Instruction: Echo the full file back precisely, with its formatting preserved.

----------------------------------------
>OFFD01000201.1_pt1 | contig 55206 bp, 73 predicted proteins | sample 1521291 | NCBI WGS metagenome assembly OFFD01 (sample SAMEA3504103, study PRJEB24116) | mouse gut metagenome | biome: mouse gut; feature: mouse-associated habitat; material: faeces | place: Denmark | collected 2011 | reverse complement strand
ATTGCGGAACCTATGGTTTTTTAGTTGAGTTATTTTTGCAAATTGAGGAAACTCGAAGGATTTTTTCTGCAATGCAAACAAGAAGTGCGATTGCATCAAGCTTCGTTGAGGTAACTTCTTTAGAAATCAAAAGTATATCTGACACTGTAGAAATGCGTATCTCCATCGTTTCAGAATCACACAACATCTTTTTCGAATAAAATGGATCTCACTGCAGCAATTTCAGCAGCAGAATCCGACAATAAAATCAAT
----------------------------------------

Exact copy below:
>OFFD01000201.1_pt1 | contig 55206 bp, 73 predicted proteins | sample 1521291 | NCBI WGS metagenome assembly OFFD01 (sample SAMEA3504103, study PRJEB24116) | mouse gut metagenome | biome: mouse gut; feature: mouse-associated habitat; material: faeces | place: Denmark | collected 2011 | reverse complement strand
ATTGCGGAACCTATGGTTTTTTAGTTGAGTTATTTTTGCAAATTGAGGAAACTCGAAGGATTTTTTCTGCAATGCAAACAAGAAGTGCGATTGCATCAAGCTTCGTTGAGGTAACTTCTTTAGAAATCAAAAGTATATCTGACACTGTAGAAATGCGTATCTCCATCGTTTCAGAATCACACAACATCTTTTTCGAATAAAATGGATCTCACTGCAGCAATTTCAGCAGCAGAATCCGACAATAAAATCAAT